It’s not the first time Anonymous’ activities have hit Australian interests. In early 2010, for example, Anonymous several times targeted Federal Government websites and other communications systems in protest against Labor’s mandatory internet filtering initiative. And the group has also held physical protests against the filter.
The surveillance reforms
The reforms which Anonymous is protesting consist of a package of new legislation which would see a number of wide-ranging changes made to make it easier for law enforcement and intelligence agencies to monitor what Australians are doing on the Internet.
For example, the Government is interested in establishing an offence which would allow Australians to be charged with failing to assist in decrypting encrypted communications. Also on the cards is a data retention protocol which would require ISPs, for example, to retain data on their customers for up to two years, and changes which would empower agencies to source data on users’ activities on social networking sites.
Instead of law enforcement agencies being forced to request multiple different types of interception warrants, the legislation would be modified to allow authorities to request a new more comprehensive centralised type of warrant with multiple powers. Provisions under the ASIO Act for the intelligence agency to request warrants are to be modernised and streamlined, and the agency is to gain the power to disrupt a target computer for the purposes of accessing the information on it — or even to access other third-party computers on the way to the target machine.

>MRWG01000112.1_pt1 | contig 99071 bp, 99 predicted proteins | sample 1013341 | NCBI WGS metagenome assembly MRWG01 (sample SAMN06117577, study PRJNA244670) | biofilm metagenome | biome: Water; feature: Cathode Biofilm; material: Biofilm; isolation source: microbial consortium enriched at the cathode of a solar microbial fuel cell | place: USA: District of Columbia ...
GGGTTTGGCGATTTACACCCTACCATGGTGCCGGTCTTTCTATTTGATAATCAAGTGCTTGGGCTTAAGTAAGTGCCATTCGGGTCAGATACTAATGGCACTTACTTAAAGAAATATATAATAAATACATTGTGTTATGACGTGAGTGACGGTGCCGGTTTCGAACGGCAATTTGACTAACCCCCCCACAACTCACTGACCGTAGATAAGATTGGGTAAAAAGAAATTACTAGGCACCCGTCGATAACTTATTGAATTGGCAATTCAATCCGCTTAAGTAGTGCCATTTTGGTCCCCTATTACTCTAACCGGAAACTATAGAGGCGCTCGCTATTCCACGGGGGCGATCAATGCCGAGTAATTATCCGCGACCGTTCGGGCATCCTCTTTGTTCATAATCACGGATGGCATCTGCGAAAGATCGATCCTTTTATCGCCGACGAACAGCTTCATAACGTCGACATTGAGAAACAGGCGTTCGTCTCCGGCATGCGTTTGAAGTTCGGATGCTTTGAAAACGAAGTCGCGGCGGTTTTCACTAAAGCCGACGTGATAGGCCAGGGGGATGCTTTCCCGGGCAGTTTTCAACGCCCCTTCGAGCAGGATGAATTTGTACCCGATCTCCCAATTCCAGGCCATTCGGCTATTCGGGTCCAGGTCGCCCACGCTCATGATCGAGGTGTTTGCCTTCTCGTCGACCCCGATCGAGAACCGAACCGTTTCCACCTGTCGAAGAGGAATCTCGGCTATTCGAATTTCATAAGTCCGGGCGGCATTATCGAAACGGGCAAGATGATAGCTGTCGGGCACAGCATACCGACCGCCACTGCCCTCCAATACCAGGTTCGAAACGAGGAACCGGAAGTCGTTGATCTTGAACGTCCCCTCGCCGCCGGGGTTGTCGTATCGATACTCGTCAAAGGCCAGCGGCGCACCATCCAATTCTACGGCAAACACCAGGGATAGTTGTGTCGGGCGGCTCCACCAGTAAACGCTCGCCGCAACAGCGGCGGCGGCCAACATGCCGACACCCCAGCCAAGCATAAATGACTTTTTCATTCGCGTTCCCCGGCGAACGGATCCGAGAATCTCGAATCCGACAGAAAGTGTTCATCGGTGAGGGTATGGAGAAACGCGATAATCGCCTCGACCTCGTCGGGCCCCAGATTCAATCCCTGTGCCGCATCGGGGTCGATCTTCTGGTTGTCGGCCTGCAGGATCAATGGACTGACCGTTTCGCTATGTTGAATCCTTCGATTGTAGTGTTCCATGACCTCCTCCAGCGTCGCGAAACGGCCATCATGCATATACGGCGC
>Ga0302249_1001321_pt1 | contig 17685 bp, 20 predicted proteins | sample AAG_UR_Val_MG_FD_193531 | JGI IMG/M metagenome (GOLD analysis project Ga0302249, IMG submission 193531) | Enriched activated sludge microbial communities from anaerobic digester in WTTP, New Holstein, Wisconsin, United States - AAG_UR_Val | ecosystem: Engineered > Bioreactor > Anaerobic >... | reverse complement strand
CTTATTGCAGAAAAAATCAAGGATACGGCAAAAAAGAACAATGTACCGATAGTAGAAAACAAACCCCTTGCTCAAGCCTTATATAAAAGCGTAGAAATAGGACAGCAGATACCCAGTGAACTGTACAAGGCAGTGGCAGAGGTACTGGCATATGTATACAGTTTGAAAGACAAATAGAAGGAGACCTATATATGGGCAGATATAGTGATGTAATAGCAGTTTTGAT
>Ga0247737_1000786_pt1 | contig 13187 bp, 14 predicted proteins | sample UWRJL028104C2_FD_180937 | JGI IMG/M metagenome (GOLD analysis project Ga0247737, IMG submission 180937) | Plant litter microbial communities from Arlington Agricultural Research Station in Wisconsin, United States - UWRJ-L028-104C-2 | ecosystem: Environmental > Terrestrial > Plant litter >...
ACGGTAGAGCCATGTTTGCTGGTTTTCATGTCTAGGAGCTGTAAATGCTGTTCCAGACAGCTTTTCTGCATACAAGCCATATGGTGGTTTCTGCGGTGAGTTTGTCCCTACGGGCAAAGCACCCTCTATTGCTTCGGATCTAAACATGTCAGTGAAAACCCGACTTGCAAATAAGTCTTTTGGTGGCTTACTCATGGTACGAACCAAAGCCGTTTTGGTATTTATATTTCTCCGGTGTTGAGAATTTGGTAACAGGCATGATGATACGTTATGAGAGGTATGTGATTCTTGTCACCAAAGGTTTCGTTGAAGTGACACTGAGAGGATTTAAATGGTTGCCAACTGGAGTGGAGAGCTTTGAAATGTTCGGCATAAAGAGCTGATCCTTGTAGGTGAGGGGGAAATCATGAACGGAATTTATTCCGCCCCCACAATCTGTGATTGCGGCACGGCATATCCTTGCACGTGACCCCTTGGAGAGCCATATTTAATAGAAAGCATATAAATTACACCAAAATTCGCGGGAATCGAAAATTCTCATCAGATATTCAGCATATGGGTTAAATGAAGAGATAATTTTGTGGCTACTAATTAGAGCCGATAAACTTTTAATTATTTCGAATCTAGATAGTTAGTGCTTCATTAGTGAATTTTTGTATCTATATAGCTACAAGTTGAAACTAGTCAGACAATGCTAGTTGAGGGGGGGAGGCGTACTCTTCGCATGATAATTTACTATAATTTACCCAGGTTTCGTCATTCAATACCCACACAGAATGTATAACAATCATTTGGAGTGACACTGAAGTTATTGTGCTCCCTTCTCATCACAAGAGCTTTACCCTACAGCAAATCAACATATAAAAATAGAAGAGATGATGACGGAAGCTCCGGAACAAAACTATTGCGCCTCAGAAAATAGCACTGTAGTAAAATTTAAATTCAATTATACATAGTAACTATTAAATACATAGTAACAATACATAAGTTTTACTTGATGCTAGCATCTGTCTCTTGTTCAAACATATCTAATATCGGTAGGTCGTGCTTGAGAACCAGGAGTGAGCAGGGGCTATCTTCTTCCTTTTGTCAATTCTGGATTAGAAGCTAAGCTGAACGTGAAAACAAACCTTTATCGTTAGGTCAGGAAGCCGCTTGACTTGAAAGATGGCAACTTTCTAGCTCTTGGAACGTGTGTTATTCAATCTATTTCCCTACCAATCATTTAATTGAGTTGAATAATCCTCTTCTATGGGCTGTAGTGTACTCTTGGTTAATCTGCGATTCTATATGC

On July 9 this year, the Parliamentary Joint Committee on Intelligence and Security, which is to examine the proposed reforms, noted it had consented to commence an inquiry into the package, and is currently requesting submissions from the public into the package.
Digital rights lobby group Electronic Frontiers Australia has described the Federal Government’s proposed new surveillance and data retention powers as being akin to those applied in restrictive countries such as China and Iran, as the group and others have renewed calls for an inquiry into the powers to have its timeframe extended.